We all have a story. We all have a quilt. Few of us have one with such complex threads. Jane has that, and much more. She has woven a masterpiece inside 144,000 words (which is about 593 pages in manuscript form), braided with the hands of a master craftswoman.
What Jane does not have, however, is a publisher. Unfortunately, Snooki can snag a multi-million dollar deal for a book (about what? Being Snooki?), while Jane gets to finish writing hers in a Starbucks parking lot in a borrowed pickup truck. This is better, I suppose, than trying to write a masterpiece like this while inflating penile implants for $7 an hour, which Jane can tell you all about. (See what I mean? How many of us can lay claim to writing a 500+ page book and a past that includes inflating penile implants? Seriously.)
I want to tell you a little about Jane’s book, Elephant Girl. And if you trust me even a little bit, I want you to reach out to anyone you might know who might know someone in the publishing industry who might just want to make this into a book that I can buy and smell the newness of the paper and print, and open very carefully and begin to read again and again and again.
If our stories were quilts, they’d all be a little bit different. Some of us would have traditional patterns; others would piece together something geometric and modern. Some would be made of new cloth in primary colors; others pieced together from old t-shirt memories still carrying a faint scent of fabric softener and the occasion. Still others would be family heirlooms, passed carefully down through the generations, each telling own piece of a long family history. And if we were to pull those quilts off the shelf and begin to tell the stories they contain, each would be unique but linked together in conventional ways: a childhood, school, friends, tears, loves, partners, ex-partners, loss and laughter. Some would have children’s threads, but others wouldn’t. Mostly they would be stories of ordinary people sewn into a blanket of lives, threaded together by the commonness of human existence.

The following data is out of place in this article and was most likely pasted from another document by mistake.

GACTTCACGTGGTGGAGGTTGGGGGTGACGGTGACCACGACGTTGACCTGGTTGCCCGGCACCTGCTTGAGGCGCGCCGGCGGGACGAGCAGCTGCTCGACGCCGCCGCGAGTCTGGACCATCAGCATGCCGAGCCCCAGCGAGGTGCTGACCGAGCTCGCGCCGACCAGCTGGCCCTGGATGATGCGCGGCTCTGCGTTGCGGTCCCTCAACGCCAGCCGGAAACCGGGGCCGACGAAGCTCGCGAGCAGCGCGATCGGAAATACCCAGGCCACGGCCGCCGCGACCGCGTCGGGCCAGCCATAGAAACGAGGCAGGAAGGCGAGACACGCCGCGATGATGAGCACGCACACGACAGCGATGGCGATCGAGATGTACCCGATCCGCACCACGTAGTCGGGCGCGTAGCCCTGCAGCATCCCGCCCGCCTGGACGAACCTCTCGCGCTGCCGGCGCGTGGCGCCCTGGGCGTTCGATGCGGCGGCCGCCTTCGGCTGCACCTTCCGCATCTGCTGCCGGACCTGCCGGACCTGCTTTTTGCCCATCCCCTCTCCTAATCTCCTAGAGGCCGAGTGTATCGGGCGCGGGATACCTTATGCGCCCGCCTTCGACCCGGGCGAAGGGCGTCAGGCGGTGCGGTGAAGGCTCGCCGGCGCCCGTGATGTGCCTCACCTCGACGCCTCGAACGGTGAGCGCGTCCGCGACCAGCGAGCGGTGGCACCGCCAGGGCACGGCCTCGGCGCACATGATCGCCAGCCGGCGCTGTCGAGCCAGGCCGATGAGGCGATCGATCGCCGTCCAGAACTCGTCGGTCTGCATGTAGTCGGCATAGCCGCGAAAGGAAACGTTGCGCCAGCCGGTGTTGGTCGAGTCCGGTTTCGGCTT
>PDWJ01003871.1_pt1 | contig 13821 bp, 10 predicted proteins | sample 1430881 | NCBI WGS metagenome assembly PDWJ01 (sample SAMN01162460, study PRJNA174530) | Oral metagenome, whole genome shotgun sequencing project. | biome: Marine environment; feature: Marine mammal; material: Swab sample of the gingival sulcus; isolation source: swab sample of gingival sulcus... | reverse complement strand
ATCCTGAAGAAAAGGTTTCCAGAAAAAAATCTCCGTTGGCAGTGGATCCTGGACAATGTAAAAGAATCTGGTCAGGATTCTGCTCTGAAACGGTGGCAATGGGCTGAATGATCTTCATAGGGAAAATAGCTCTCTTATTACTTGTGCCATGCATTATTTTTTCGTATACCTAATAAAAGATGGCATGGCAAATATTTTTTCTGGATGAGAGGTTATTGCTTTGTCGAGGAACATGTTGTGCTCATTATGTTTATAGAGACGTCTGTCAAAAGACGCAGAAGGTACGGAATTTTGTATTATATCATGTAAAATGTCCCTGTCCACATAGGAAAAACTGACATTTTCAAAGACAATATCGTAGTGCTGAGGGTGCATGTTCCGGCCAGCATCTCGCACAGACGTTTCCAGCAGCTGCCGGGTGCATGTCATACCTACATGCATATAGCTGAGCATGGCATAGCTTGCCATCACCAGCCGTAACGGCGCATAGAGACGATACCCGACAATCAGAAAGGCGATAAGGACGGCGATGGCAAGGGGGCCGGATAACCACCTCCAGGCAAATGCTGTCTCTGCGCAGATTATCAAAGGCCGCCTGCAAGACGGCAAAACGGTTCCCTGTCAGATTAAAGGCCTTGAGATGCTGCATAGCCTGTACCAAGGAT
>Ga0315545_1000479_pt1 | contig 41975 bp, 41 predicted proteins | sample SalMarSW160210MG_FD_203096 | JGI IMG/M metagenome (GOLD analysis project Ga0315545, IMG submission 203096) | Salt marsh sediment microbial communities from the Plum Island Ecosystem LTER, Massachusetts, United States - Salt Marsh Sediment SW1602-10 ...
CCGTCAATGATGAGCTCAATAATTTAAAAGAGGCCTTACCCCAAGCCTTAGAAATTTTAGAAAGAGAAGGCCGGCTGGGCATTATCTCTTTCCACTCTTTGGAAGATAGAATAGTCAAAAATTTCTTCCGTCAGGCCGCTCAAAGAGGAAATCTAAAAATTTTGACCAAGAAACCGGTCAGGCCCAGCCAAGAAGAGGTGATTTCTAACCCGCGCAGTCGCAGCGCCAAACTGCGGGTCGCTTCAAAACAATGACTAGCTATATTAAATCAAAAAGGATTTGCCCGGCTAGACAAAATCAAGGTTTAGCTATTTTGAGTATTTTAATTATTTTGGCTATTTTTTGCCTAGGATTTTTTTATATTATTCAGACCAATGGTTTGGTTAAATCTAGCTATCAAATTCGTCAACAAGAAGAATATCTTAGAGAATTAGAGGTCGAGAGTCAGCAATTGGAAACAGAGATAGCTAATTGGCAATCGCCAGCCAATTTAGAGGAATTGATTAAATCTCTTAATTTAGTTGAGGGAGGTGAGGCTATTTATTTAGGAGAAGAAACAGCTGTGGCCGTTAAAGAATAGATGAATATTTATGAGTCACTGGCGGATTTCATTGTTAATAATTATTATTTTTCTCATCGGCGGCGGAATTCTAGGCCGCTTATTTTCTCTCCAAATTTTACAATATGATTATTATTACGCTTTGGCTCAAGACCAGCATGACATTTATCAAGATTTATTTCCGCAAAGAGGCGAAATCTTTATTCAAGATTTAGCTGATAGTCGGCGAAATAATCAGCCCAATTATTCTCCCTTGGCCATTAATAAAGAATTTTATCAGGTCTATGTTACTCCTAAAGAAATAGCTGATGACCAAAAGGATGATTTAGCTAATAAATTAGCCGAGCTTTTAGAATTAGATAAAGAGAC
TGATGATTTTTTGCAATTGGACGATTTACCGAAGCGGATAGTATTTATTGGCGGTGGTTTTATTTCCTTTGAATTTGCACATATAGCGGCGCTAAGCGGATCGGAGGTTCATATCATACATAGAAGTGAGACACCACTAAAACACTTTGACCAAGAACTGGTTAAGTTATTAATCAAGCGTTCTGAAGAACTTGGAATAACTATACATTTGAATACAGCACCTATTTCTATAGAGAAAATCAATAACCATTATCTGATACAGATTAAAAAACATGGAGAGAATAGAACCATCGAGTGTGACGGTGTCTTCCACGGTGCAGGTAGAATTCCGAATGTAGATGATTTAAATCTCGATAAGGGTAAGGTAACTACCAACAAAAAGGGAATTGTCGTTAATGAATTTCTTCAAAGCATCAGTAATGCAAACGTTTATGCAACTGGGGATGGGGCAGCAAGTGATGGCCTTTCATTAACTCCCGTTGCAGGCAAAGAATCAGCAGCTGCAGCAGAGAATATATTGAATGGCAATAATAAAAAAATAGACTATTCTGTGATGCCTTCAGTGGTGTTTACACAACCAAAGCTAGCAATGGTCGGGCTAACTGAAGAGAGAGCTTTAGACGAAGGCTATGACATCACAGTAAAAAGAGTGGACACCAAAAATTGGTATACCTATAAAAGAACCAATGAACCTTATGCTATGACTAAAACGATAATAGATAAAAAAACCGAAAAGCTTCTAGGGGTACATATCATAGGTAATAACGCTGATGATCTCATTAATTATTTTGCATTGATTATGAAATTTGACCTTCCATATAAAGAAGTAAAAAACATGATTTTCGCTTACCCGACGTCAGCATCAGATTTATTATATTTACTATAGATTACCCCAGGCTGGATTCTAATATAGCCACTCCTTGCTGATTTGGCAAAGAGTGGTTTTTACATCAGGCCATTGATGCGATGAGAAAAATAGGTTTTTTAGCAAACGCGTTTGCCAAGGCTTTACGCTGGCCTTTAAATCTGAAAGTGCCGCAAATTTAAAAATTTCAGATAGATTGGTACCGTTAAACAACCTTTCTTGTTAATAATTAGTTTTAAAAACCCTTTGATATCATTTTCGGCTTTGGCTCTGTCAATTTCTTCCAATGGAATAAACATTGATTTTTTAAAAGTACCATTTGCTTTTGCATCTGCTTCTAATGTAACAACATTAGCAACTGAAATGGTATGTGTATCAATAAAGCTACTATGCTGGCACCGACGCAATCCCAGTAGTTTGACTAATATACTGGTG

But over there in the corner there is a quilt unlike any quilt. It’s beautiful, but not in a conventional sense. It stands out because it speaks of unspeakable things. It’s woven from tears and grit and the pure determination of a spirit that refuses to be crushed. There’s a square woven and sewn from the shorn hair of an unfairly punished child in the bottom-most corner. In another corner is a square made from cheap boxer shorts that used to belong to the sleazy ex. In yet another corner, there’s a piece of a child’s dress, likely acquired in a thrift shop but still treasured by the mother and daughter alike. There is a square made from the threadbare denim of an absent son — then, as now. In the center there is an image of an elephant with sad, wise eyes.
The quilt is pieced together by a woman who cannot be described as a heroine, and yet she is. Her quilt is a living tribute to hope and a slap in the face of human cruelty. It is a phoenix, thrice reborn.
But of course, it isn’t a quilt at all. It’s a book. One of the best books I have read in a very long time written by a woman of inestimable talent.
I have written about Jane Devin before — here, and also here. But it is one thing to be a fan of someone’s blog and entirely another to find oneself lost in the threads of a 500+ page book that person you know as a blogger has written. It is one thing to love her poetry and another to invest the time to read each one of the words she has strung together in a breathtaking blaze of wordcraft. Yes, it is different. The reward is a thousand times better for making the investment in the book.